Power Consumption and Conclusions
Power consumption on these low end consumer GeForce cards falls into line with the Radeon HD 4670 at idle and actually runs at about 20 watts lower under a full load.
It should seem pretty obvious now that neither the GeForce 210 or the GeForce GT 220 are going to win any awards for performance. Not only that, but both of these cards are woefully underpowered when compared to AMD’s previous generation Radeon HD 4670 graphics card that sells for LESS than the GT 220. NVIDIA is making a conscious decision here to not compete on the performance front as it seems obvious that they could make a faster chip (higher clocks, more shaders) and at least match the 4500/4600-series cards in our modest gaming tests. Instead they are pushing other aspects of their graphics technology in hopes to persued buyers.
Now, while the GeForce cards lose the head to head battles, you can still do some very modest gaming on these cards. And chances are if you are interested in a sub-$100 graphics card like this, you are going to be just as content playing games at 1280×1024 as you are at 1680×1050. Obviously discerning gamers will be looking elsewhere anyway…
One area that the new GeForce 210 and GT 220 cards do stand out is in additional features. Our Galaxy models both features HDMI outputs standard which definitely add to the value of the card for use in home theater PCs or for users that want to use a TV as a primary monitor.
Another big push from NVIDIA is, of course, CUDA support. NVIDIA touts the ability of these low cost GPUs to run “more than a dozen” CUDA-accelerated applications like Nero Move It, Cyberlink PowerDirector 7 and MotionDSP vReveal. The environment for GPU computing is definitely picking up steam (though a bit slower than we had hoped) and NVIDIA’s application support is definitely ahead of that from AMD. While I still think the use cases for GPU computing are too specific to make individual GPU purchasing decisions based on them, if you are at all interested in what GPU-accelerated applications can help with the 40nm NVIDIA GPUs are a great place to start.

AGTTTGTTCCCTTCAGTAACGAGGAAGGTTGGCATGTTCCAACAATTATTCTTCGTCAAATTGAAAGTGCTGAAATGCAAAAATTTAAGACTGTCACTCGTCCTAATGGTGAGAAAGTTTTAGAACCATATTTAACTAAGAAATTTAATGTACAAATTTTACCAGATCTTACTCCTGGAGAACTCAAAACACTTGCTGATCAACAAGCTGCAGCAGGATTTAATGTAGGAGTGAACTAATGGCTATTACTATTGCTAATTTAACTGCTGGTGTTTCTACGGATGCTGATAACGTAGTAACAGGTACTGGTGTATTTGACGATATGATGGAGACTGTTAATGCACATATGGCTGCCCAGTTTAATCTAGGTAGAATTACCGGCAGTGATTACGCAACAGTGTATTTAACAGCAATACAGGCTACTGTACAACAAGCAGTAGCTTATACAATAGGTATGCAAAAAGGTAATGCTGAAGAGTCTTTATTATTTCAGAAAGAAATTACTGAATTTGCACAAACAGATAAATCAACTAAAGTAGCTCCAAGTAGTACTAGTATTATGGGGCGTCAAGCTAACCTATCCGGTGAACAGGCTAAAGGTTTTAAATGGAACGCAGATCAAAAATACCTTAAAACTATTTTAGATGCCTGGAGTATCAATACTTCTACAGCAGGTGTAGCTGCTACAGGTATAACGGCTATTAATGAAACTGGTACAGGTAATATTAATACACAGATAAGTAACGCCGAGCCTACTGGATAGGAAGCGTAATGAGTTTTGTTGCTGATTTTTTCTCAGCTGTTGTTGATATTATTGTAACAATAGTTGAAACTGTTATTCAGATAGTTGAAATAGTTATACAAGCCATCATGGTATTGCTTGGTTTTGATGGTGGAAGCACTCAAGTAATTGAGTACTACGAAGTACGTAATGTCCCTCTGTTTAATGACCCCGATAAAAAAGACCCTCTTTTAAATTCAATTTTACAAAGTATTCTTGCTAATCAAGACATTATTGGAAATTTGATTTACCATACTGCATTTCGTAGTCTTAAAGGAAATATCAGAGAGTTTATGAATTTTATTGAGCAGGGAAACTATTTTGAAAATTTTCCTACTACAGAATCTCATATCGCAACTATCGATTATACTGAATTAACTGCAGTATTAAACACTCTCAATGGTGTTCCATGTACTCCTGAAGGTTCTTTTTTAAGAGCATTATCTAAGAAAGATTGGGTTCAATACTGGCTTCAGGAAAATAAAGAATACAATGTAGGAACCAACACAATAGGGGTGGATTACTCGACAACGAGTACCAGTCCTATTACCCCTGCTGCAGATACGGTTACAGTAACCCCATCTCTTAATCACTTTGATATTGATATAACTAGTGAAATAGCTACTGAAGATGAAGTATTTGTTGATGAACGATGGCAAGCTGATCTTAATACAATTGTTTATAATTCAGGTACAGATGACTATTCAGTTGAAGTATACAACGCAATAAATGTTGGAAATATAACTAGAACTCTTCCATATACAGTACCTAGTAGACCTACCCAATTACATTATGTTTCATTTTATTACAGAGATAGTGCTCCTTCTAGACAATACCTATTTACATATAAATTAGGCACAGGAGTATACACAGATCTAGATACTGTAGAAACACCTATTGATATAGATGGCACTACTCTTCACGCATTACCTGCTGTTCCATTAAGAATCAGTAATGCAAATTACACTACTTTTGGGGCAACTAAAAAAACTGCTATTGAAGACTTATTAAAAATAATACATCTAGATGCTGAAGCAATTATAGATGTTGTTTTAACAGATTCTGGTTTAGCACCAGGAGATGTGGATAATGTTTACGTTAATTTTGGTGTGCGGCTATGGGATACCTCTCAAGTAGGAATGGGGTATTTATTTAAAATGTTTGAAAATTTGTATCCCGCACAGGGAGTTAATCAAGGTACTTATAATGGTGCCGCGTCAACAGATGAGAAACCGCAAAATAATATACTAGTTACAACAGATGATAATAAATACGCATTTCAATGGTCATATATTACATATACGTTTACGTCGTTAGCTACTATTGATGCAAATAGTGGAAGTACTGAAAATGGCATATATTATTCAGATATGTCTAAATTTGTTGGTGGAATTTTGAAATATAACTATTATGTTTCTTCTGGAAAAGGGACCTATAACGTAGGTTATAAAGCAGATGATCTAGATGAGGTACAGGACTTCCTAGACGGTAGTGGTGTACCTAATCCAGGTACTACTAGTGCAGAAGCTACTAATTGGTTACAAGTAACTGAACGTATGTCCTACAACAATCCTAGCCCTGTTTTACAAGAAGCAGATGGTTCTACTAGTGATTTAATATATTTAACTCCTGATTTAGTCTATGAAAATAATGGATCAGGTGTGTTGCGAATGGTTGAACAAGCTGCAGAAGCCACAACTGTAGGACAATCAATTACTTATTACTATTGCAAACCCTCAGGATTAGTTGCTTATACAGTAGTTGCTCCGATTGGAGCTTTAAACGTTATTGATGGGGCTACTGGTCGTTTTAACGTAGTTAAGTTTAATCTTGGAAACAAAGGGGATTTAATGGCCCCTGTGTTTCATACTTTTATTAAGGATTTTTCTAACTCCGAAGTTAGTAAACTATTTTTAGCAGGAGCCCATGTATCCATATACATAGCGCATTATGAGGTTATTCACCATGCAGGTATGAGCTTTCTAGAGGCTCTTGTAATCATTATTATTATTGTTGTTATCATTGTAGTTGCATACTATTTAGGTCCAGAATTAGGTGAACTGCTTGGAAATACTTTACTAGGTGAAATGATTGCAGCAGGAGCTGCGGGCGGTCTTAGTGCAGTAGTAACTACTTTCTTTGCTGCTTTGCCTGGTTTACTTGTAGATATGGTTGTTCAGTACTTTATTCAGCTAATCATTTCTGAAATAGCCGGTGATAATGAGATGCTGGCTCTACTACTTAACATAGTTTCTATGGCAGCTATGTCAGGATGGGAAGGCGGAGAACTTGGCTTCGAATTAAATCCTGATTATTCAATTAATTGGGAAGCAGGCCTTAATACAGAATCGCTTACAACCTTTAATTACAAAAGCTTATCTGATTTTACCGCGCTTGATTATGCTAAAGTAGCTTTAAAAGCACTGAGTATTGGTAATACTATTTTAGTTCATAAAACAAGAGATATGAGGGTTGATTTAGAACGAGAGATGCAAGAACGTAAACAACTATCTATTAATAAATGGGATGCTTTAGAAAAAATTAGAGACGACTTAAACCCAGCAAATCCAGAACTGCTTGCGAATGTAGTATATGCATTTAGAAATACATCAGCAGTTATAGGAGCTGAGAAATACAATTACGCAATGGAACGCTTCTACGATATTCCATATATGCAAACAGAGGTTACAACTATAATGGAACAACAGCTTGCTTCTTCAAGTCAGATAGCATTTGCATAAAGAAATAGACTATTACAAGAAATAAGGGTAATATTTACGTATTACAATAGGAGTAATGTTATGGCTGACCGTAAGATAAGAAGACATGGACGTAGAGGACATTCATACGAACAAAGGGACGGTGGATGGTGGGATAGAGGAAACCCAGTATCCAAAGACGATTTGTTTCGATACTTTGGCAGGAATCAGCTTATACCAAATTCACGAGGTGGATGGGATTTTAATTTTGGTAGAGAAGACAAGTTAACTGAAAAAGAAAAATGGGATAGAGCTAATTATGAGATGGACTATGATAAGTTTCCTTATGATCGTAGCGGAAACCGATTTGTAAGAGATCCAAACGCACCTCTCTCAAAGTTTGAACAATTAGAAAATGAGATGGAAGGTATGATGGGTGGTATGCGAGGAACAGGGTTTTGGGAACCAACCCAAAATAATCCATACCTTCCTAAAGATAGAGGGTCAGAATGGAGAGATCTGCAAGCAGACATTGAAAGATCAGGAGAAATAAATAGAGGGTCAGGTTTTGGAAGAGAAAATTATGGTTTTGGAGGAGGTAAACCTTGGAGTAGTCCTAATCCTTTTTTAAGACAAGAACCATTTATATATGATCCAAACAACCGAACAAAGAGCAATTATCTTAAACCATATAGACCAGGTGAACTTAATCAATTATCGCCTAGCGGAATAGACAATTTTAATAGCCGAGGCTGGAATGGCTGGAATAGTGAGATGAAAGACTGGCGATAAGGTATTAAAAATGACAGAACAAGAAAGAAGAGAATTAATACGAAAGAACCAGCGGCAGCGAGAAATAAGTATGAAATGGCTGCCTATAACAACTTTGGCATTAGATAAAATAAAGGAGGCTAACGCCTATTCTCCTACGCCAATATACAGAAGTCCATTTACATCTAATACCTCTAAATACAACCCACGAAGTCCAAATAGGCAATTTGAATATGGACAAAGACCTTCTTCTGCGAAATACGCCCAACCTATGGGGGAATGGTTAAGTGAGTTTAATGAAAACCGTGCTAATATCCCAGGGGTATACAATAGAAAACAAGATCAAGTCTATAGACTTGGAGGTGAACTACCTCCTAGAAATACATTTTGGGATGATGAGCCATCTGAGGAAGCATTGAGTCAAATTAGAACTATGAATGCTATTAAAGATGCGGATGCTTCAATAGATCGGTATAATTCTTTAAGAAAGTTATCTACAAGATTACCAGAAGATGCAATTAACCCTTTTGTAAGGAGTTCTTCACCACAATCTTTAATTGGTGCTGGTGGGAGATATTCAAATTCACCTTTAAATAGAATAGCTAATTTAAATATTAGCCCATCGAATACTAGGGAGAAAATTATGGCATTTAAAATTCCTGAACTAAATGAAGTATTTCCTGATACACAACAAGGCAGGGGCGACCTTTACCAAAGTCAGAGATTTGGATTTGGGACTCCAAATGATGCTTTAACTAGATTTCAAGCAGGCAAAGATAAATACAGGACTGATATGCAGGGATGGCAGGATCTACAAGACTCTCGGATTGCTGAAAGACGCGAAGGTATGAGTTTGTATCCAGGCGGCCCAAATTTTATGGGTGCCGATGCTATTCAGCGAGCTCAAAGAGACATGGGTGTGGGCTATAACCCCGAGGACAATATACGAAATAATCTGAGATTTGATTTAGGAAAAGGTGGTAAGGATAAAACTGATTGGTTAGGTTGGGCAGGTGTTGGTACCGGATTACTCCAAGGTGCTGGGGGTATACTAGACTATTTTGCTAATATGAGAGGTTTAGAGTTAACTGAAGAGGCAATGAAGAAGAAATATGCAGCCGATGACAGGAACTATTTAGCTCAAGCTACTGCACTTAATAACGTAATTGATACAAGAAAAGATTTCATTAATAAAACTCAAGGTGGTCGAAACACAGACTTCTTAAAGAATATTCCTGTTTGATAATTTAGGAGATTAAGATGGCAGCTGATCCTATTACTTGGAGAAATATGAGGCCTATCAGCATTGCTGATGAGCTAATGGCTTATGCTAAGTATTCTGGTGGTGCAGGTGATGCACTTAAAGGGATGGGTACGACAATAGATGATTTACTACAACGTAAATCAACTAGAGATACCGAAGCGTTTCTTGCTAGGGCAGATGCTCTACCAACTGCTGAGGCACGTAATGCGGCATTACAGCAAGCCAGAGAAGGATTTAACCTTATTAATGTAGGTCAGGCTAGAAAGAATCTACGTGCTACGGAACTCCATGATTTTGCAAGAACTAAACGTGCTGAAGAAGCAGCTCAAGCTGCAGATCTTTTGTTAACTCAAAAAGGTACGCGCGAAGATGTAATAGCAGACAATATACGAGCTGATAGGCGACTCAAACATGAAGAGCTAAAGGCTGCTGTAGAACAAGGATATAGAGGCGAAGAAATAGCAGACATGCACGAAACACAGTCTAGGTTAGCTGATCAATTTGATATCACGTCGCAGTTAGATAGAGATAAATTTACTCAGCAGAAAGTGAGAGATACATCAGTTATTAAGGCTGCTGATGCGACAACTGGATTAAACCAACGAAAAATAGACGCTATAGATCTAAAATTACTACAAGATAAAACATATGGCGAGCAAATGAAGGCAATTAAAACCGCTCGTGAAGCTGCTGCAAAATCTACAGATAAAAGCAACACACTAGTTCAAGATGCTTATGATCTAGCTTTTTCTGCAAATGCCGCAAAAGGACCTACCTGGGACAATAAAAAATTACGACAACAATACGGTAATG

Finally, the GeForce 210 and GT 220 fully support Blu-ray and HD video decoding (as well as HD Flash video very soon) so even if you have a low end CPU in your system viewing Blu-ray titles won’t be an issue. Of course, AMD’s cards ALSO support HD decode acceleration.
Pricing and Availability
Both of these cards are already widely available; you can find them in stores at Best Buy and you can find other brands of both GPUs at Newegg. The GeForce 210s start at about $45 while the GT 220s are starting at $69. While the gaming performance of the new 40nm GPUs is really not even in question, the extra features might pursued some VERY light gamers to lean towards these NVIDIA options.
While we can’t fault Galaxy for this at all, the new GeForce 210s and GT 220s have a hard time standing up against the almost exactly one-year-old Radeon HD 4670 card. The gaming performance of the AMD option just blows away NVIDIA’s new parts and the added benefit of CUDA-support is really the only outstanding feature that might tempt us into picking up an NVIDIA offering. NVIDIA will still likely sell a ton of these GPUs to OEMs building systems on the cheap where gaming performance isn’t a selling point, but computer-savvy users will likely look elsewhere.